As Airbnb becomes more and more mainstream, this was bound to happen. Institutions, like people, must adapt.

  • A Crazy Idea for Funding Local News: Charge People for It
    Farhad Manjoo - The New York Times

    The main point here is that people are willing to pay for niche content that is relevant to them - this is not news. You’d assume that the spending patterns would be different for finance and tech (where money flows more freely) than for individuals and their local news, but in the end its the same people. People paying for Stratechery or The Information probably care about their kids schools, the local events on their neighborhood, and whatever else their hyperlocal publication has to offer. This is why I’m so interested in initiatives such as Hoodline’s hyperlocal news wire.

  • Creative Investing (podcast)
    Patrick O'Shaughnessy with Ali Hamed - Invest Like the Best

    My friend Leon got me hooked on O’Shaughnessy’s podcast. This one is full of interesting ideas about how to value online assets such as accounts on Airbnb or Instagram, and how one could potentially set up an incentive system to transfer the cashflows of these accounts without corrupting the quality of the underlying service being provided by the creator. See also the episode with Chris Dixon on the future of tech.

  • Thermal Delight (podcast)
    99% Invisible

    A great episode on the surprising origin story of air conditioning. I never would have thought that the original purpose of A/C was to control moisture content in the air for publishing plants, where paper and ink alignment would constantly go out of whack. Human pleasure quickly took over, of course.

  • Three Miles (podcast)
    This American Life

    A strange quality of the education system is that most people don’t really know (nor have a way to know!) what are opportunities that are available for them. It can be a kid who imagines herself only as a doctor, because that’s what her parents do, or a kid who thinks he’d be lucky if he can become a janitor, because its more than his parents ever accomplished, but at any and all levels of the spectrum, this notion of understanding the availability of choices is tough. In this episode of TAL, they talk about the life of young students from low income backgrounds, their shock when learning how the upper class lives, and how that experience changes the course of their lives years later.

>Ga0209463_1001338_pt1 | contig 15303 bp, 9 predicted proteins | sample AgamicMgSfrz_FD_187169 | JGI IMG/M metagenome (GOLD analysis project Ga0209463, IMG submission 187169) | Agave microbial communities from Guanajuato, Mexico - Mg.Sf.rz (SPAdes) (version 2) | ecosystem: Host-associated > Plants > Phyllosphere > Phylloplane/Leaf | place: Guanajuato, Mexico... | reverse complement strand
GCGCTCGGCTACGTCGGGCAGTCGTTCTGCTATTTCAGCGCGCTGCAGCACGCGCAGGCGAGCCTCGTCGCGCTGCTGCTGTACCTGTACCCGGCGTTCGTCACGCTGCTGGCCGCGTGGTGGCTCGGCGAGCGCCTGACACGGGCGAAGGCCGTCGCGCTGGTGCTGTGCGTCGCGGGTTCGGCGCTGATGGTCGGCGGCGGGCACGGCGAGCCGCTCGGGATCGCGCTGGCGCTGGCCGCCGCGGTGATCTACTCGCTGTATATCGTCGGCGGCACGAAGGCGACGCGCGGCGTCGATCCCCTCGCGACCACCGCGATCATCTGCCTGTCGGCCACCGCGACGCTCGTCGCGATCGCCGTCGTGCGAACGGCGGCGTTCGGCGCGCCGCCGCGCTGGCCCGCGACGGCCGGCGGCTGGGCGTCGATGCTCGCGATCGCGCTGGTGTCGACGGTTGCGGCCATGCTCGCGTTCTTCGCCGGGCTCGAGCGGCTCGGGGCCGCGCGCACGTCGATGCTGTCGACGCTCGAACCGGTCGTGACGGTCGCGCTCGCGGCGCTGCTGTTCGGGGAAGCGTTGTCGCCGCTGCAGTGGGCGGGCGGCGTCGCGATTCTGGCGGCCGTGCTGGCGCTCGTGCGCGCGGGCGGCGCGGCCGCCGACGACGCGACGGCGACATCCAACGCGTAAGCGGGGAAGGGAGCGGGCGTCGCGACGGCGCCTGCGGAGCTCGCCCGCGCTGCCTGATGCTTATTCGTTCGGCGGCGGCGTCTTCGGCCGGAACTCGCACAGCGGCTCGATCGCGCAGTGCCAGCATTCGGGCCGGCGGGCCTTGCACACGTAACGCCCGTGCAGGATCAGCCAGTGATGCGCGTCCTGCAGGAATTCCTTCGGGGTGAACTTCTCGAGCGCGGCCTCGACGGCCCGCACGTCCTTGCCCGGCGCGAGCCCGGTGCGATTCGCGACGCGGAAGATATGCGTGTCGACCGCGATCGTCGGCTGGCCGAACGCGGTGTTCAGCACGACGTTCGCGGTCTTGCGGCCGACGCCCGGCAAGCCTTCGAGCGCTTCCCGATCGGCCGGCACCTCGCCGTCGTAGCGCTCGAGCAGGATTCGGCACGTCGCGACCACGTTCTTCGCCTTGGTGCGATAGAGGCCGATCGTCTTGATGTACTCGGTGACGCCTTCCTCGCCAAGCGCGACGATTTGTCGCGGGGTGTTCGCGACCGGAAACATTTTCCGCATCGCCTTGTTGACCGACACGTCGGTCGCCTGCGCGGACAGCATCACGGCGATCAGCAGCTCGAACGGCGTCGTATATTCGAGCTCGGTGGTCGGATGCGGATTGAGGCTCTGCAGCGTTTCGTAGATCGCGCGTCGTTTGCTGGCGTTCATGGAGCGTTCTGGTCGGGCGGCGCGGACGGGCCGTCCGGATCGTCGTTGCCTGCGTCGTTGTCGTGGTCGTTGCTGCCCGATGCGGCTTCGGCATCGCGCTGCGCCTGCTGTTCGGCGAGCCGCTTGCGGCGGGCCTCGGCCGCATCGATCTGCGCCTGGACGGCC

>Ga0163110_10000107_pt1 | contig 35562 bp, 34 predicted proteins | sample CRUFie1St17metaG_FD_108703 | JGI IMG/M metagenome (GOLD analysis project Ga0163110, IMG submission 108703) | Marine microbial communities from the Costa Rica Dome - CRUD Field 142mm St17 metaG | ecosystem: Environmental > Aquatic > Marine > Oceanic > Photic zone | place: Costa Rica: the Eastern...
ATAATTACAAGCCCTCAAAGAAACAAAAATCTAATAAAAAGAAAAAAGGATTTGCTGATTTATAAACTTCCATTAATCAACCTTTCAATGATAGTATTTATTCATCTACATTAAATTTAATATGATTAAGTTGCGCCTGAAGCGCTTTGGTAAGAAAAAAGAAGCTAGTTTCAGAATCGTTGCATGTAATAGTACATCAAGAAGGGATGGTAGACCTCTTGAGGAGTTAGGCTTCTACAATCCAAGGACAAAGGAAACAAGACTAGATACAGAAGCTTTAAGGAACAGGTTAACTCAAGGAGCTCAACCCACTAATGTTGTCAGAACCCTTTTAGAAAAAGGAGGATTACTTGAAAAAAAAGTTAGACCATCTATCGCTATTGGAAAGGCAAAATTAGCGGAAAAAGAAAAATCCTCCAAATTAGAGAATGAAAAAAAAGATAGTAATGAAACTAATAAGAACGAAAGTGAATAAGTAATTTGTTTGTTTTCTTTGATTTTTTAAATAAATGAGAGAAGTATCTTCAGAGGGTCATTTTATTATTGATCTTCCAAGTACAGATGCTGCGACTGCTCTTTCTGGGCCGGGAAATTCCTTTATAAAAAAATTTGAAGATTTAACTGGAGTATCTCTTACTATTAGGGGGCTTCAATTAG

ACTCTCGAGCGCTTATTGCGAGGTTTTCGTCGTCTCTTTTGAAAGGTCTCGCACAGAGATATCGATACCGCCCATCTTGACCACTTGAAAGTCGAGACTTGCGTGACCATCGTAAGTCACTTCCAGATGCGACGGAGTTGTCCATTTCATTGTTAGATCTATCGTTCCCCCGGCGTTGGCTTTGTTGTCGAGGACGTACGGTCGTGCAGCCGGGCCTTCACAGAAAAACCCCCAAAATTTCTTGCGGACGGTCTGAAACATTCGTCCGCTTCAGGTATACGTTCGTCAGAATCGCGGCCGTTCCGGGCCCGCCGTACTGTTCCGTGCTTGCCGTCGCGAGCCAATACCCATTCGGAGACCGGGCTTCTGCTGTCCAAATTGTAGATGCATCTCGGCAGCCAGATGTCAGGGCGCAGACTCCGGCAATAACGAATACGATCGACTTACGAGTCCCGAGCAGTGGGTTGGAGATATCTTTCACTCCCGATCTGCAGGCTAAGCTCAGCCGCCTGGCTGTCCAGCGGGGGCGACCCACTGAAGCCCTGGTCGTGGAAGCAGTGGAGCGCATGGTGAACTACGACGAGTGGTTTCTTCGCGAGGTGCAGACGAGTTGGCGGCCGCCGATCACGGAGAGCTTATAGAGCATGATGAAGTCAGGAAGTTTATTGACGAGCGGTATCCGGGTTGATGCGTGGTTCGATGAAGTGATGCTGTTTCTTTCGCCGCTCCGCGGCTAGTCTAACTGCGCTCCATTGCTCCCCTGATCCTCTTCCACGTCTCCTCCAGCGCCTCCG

• Chip In My Brain (podcast)
    This American Life

    A story about religion, cults, and how our experiences of what we see as “normal” when we’re children affects us for the rest of our lives. Since you’re here, you probably know that I’m highly skeptic of religion. Listening to this made me think of a quote by Max Weinreich that Mangi Jay tweeted a few days ago: “A language is a dialect with an army and a navy” A riff on that might be “A religion is a cult with a thousand years of history.”

  • One Nation, Under Money (podcast)
    More Perfect

    I had no idea that desegregation in the US was pushed through congress via the commerce clause. There are some really interesting questions on how far the federal government can reach into state actions, and individual decisions. Making everything about money has its issues, and this episode does a good job of poking holes into some basic tenets of the US political system.